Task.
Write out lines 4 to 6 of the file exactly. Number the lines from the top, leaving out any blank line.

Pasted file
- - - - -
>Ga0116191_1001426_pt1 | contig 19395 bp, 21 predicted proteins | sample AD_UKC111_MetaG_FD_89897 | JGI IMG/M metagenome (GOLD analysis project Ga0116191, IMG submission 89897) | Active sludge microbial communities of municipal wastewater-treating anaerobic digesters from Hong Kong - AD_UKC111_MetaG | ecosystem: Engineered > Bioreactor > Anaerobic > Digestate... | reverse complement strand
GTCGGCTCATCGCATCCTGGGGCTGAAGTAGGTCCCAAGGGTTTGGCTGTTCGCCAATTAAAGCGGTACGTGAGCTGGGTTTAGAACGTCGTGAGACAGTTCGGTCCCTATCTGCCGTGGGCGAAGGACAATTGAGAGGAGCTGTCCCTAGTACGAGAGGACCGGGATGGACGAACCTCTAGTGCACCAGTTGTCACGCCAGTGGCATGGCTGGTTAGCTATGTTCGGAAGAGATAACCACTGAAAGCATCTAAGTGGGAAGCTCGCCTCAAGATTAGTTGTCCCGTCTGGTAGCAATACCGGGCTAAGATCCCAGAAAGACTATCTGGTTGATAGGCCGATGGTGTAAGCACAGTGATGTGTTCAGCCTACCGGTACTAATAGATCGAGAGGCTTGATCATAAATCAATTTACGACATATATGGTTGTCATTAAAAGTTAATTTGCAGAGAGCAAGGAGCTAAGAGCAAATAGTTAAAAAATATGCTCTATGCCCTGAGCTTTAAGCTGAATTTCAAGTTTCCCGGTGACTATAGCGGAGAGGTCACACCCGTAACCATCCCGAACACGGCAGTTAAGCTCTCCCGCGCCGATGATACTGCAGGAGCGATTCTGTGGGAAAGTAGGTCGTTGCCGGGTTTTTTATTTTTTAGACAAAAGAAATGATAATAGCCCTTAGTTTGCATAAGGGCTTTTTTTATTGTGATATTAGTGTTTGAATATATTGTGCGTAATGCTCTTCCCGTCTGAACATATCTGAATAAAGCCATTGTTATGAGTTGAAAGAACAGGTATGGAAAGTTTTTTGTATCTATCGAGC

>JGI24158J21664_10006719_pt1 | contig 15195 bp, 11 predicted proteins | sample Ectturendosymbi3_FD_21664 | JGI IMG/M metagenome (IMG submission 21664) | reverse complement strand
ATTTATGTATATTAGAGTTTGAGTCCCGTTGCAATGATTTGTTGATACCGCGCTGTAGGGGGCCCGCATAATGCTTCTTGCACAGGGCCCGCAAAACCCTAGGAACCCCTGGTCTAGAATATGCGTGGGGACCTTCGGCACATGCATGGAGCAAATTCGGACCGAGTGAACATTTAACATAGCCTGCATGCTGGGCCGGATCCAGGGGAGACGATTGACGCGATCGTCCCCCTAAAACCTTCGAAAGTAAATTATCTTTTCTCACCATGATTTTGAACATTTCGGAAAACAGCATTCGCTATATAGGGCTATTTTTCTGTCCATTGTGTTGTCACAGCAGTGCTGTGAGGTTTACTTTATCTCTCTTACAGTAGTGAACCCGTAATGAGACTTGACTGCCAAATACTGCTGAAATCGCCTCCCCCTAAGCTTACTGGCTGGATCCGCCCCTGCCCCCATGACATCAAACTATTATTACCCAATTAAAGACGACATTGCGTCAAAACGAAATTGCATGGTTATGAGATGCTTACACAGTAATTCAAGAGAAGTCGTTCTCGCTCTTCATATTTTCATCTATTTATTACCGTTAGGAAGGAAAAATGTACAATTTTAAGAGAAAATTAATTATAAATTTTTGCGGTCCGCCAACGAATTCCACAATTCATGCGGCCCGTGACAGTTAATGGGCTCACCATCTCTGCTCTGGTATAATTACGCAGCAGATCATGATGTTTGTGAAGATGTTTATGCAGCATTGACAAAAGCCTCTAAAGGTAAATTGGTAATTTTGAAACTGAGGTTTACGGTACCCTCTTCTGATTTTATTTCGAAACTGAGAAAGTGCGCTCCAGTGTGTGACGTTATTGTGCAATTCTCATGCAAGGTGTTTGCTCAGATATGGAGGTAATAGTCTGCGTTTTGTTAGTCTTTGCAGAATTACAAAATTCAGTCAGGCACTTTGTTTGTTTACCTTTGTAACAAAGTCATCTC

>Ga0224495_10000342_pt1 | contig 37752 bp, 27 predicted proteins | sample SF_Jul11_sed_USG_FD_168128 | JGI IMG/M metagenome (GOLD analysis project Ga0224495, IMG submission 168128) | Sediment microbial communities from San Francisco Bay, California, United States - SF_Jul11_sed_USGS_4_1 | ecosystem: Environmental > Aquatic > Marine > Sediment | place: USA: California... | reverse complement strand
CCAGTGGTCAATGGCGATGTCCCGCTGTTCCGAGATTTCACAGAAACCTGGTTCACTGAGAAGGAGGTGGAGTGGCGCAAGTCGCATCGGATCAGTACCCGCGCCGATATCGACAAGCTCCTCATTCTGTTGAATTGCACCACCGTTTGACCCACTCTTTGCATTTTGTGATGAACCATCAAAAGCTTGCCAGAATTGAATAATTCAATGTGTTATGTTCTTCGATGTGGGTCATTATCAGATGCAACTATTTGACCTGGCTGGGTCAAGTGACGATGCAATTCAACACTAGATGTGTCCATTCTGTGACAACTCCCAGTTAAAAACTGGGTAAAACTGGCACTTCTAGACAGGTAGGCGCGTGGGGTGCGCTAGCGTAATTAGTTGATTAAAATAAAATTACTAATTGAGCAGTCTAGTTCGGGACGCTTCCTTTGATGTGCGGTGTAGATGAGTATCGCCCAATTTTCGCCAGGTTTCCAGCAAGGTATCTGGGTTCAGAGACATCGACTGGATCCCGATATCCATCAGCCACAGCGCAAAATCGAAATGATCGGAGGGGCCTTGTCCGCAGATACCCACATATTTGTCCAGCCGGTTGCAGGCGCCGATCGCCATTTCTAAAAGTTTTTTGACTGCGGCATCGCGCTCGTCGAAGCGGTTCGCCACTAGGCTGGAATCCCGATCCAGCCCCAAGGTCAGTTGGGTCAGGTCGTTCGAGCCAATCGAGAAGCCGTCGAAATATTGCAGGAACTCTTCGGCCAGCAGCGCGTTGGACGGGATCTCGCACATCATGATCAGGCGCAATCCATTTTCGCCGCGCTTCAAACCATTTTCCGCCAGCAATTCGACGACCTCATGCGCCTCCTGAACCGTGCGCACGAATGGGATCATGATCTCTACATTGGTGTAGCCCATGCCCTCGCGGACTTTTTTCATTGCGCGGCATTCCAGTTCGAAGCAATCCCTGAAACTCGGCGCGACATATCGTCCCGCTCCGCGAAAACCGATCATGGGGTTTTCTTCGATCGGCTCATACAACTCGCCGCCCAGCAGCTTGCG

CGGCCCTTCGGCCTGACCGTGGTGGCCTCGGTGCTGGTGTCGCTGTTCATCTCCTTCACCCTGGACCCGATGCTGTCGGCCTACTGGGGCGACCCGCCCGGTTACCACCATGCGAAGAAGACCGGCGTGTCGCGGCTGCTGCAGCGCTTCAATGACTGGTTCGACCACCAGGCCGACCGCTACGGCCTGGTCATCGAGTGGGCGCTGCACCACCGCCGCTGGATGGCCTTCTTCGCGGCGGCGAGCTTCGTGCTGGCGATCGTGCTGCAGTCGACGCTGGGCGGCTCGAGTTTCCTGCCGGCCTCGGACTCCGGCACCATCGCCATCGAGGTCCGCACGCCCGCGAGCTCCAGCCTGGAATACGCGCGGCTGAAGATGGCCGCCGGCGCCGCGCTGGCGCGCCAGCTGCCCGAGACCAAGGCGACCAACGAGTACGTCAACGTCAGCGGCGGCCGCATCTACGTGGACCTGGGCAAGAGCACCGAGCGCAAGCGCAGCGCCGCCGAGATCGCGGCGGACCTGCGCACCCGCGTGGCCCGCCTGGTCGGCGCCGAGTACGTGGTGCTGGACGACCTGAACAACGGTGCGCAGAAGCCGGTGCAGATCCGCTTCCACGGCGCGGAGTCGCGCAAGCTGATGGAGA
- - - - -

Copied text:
ATTTATGTATATTAGAGTTTGAGTCCCGTTGCAATGATTTGTTGATACCGCGCTGTAGGGGGCCCGCATAATGCTTCTTGCACAGGGCCCGCAAAACCCTAGGAACCCCTGGTCTAGAATATGCGTGGGGACCTTCGGCACATGCATGGAGCAAATTCGGACCGAGTGAACATTTAACATAGCCTGCATGCTGGGCCGGATCCAGGGGAGACGATTGACGCGATCGTCCCCCTAAAACCTTCGAAAGTAAATTATCTTTTCTCACCATGATTTTGAACATTTCGGAAAACAGCATTCGCTATATAGGGCTATTTTTCTGTCCATTGTGTTGTCACAGCAGTGCTGTGAGGTTTACTTTATCTCTCTTACAGTAGTGAACCCGTAATGAGACTTGACTGCCAAATACTGCTGAAATCGCCTCCCCCTAAGCTTACTGGCTGGATCCGCCCCTGCCCCCATGACATCAAACTATTATTACCCAATTAAAGACGACATTGCGTCAAAACGAAATTGCATGGTTATGAGATGCTTACACAGTAATTCAAGAGAAGTCGTTCTCGCTCTTCATATTTTCATCTATTTATTACCGTTAGGAAGGAAAAATGTACAATTTTAAGAGAAAATTAATTATAAATTTTTGCGGTCCGCCAACGAATTCCACAATTCATGCGGCCCGTGACAGTTAATGGGCTCACCATCTCTGCTCTGGTATAATTACGCAGCAGATCATGATGTTTGTGAAGATGTTTATGCAGCATTGACAAAAGCCTCTAAAGGTAAATTGGTAATTTTGAAACTGAGGTTTACGGTACCCTCTTCTGATTTTATTTCGAAACTGAGAAAGTGCGCTCCAGTGTGTGACGTTATTGTGCAATTCTCATGCAAGGTGTTTGCTCAGATATGGAGGTAATAGTCTGCGTTTTGTTAGTCTTTGCAGAATTACAAAATTCAGTCAGGCACTTTGTTTGTTTACCTTTGTAACAAAGTCATCTC

>Ga0224495_10000342_pt1 | contig 37752 bp, 27 predicted proteins | sample SF_Jul11_sed_USG_FD_168128 | JGI IMG/M metagenome (GOLD analysis project Ga0224495, IMG submission 168128) | Sediment microbial communities from San Francisco Bay, California, United States - SF_Jul11_sed_USGS_4_1 | ecosystem: Environmental > Aquatic > Marine > Sediment | place: USA: California... | reverse complement strand
CCAGTGGTCAATGGCGATGTCCCGCTGTTCCGAGATTTCACAGAAACCTGGTTCACTGAGAAGGAGGTGGAGTGGCGCAAGTCGCATCGGATCAGTACCCGCGCCGATATCGACAAGCTCCTCATTCTGTTGAATTGCACCACCGTTTGACCCACTCTTTGCATTTTGTGATGAACCATCAAAAGCTTGCCAGAATTGAATAATTCAATGTGTTATGTTCTTCGATGTGGGTCATTATCAGATGCAACTATTTGACCTGGCTGGGTCAAGTGACGATGCAATTCAACACTAGATGTGTCCATTCTGTGACAACTCCCAGTTAAAAACTGGGTAAAACTGGCACTTCTAGACAGGTAGGCGCGTGGGGTGCGCTAGCGTAATTAGTTGATTAAAATAAAATTACTAATTGAGCAGTCTAGTTCGGGACGCTTCCTTTGATGTGCGGTGTAGATGAGTATCGCCCAATTTTCGCCAGGTTTCCAGCAAGGTATCTGGGTTCAGAGACATCGACTGGATCCCGATATCCATCAGCCACAGCGCAAAATCGAAATGATCGGAGGGGCCTTGTCCGCAGATACCCACATATTTGTCCAGCCGGTTGCAGGCGCCGATCGCCATTTCTAAAAGTTTTTTGACTGCGGCATCGCGCTCGTCGAAGCGGTTCGCCACTAGGCTGGAATCCCGATCCAGCCCCAAGGTCAGTTGGGTCAGGTCGTTCGAGCCAATCGAGAAGCCGTCGAAATATTGCAGGAACTCTTCGGCCAGCAGCGCGTTGGACGGGATCTCGCACATCATGATCAGGCGCAATCCATTTTCGCCGCGCTTCAAACCATTTTCCGCCAGCAATTCGACGACCTCATGCGCCTCCTGAACCGTGCGCACGAATGGGATCATGATCTCTACATTGGTGTAGCCCATGCCCTCGCGGACTTTTTTCATTGCGCGGCATTCCAGTTCGAAGCAATCCCTGAAACTCGGCGCGACATATCGTCCCGCTCCGCGAAAACCGATCATGGGGTTTTCTTCGATCGGCTCATACAACTCGCCGCCCAGCAGCTTGCG